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Infectious disease

Deployment of Merck’s experimental Ebola vaccine well under way in the Democratic Republic of Congo

The first goal is to thwart the outbreak, but researchers also hope for new insights into combating the virus

by Lisa M. Jarvis
May 31, 2018 | A version of this story appeared in Volume 96, Issue 23


A photo of two health care workers in the Democratic Republic of Congo, one of whom is holding up a vial of Merck's Ebola vaccine.
Credit: WHO
Health care workers in Congo are selectively deploying Merck's experimental Ebola vaccine.

Vaccination against the deadly Ebola virus is well under way in the Democratic Republic of Congo. The goal is to extinguish the Ebola outbreak, which was first reported in early May, but researchers also hope to learn more about how to prevent and treat infections.

According to the World Health Organization, some 7,500 doses of Merck & Co.’s experimental Ebola vaccine V920 were deployed to Congo as part of a strategy to create an immunity buffer zone. As of May 27, 54 suspected cases of Ebola virus were reported; 25 of those infected—including two health care workers—have died.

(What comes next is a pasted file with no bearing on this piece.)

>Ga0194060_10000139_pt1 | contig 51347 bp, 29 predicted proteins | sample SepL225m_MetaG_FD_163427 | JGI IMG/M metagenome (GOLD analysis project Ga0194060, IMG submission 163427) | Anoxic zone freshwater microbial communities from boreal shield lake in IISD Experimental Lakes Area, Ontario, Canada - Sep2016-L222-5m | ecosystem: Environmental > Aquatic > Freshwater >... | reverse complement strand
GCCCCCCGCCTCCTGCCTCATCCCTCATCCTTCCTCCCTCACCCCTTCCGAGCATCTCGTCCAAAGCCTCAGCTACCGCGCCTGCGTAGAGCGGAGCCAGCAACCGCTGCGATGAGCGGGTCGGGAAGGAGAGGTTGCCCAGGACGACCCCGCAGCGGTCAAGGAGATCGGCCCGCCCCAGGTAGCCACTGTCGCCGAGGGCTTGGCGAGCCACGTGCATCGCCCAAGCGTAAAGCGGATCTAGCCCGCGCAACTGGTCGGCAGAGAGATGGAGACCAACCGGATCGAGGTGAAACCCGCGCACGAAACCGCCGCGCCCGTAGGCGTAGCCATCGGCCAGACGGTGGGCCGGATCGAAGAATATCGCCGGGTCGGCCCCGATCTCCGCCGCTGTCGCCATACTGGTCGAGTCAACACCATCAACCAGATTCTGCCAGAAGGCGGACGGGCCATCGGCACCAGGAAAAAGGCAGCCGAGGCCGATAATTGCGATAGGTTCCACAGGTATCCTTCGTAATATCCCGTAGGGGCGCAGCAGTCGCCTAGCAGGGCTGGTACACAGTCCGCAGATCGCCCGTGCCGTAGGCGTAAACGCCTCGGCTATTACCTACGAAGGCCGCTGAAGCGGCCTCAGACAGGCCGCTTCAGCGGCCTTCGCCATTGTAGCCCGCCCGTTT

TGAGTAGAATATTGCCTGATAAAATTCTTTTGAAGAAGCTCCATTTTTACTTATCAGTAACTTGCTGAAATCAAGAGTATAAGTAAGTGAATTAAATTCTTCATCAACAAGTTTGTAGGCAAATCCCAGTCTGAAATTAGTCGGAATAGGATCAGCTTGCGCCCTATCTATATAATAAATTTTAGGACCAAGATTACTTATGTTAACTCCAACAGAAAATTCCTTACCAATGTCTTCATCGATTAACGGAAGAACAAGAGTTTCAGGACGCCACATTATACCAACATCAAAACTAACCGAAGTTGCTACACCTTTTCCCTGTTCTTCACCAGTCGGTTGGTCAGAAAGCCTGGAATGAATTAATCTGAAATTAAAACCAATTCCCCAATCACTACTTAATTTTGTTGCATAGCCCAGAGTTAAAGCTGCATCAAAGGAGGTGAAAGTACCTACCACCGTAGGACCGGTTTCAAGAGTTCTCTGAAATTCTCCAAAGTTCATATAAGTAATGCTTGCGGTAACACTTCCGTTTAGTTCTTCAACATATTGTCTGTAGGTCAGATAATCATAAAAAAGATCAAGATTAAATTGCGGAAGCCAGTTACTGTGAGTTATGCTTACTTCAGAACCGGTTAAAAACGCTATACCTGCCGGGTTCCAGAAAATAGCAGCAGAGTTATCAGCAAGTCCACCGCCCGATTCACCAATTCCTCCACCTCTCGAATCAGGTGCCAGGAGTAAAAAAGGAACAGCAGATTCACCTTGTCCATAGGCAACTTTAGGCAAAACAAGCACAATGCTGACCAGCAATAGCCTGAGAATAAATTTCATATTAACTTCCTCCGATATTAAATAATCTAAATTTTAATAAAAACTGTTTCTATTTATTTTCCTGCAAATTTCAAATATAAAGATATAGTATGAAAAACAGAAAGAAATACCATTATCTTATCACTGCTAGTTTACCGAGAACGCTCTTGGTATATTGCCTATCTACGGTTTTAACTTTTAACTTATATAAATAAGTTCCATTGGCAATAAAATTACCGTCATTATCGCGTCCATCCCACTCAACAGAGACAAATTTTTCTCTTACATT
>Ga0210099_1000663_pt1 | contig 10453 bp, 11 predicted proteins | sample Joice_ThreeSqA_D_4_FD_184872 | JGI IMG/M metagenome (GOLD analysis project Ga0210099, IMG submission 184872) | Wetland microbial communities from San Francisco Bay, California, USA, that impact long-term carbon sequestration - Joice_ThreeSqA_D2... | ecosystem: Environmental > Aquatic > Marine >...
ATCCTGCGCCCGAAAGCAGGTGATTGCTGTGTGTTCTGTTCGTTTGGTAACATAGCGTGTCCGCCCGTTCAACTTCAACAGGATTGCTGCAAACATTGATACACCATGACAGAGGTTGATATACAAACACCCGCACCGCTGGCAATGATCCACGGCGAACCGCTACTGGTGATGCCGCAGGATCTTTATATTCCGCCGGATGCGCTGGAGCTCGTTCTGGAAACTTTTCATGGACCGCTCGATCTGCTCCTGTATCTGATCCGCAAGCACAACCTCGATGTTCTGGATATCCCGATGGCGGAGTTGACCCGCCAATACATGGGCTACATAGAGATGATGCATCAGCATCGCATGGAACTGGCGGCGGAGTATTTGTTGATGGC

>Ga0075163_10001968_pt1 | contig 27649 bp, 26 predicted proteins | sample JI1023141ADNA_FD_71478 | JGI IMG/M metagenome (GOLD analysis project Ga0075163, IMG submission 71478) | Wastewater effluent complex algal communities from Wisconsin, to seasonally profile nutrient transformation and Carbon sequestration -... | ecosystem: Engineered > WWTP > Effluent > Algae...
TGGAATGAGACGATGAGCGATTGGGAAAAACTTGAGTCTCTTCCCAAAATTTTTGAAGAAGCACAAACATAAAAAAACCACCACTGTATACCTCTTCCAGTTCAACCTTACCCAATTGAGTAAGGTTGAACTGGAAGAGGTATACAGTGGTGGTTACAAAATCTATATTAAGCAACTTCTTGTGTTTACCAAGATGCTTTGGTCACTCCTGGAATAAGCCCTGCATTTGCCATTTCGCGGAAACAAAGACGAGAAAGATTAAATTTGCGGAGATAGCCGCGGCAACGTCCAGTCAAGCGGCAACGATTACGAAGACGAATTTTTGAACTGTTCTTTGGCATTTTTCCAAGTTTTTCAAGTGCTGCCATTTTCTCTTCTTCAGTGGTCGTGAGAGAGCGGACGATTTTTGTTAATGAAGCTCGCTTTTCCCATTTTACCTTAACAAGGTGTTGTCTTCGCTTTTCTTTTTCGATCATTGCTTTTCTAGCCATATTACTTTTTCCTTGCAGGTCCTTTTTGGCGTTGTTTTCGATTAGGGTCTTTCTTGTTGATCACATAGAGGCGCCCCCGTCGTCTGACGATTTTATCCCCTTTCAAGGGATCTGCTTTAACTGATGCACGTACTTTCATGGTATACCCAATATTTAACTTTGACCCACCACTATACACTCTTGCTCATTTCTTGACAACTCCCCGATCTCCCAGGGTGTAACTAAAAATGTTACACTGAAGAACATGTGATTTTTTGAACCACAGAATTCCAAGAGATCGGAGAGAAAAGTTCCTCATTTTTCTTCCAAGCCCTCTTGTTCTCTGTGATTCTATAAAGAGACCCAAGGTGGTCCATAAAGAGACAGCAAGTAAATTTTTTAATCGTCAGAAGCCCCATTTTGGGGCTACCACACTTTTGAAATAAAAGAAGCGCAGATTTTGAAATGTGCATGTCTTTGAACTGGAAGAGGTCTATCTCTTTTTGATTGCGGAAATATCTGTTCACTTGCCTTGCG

More than 900 people are known to have been in contact with the confirmed Ebola cases. A priority has been containing spread of the virus in Mbandaka, a city with four confirmed cases. WHO says 420 at-risk people have been vaccinated there.

Those that have spent their careers studying Ebola are impressed with the speed of the response in Congo. “Mobilization of thousands of doses of vaccine early in the outbreak is tremendous,” says Erica Ollmann Saphire, a Scripps Research Institute professor and Ebola expert.

Although the main goal of the vaccination is to avoid a humanitarian crisis, the scientific community sees the rollout of V920 as a unique opportunity to learn more about combating the deadly virus.

“Human clinical data are essential for understanding the quality and duration of protection,” Ollmann Saphire says. “Animal models only tell you so much.”

Researchers also hope to learn whether V920 can protect different populations. Genetics differ between the people being vaccinated in Congo and those who were vaccinated amid the 2014–15 outbreak in Guinea and Liberia, Ollmann Saphire notes. Moreover, she says, people in Guinea were unlikely to have been previously exposed to Ebola, whereas Congo has experienced nine outbreaks of the virus.

Beyond vaccines, researchers might also learn more about the efficacy of experimental Ebola treatments. A variety of antivirals and antibody cocktails have been sent to Congo for possible use. They include remdesivir, an Ebola antiviral developed by Gilead Sciences during the previous outbreak. Gilead expected its shipment of 360 doses of remdesivir to arrive on May 30.


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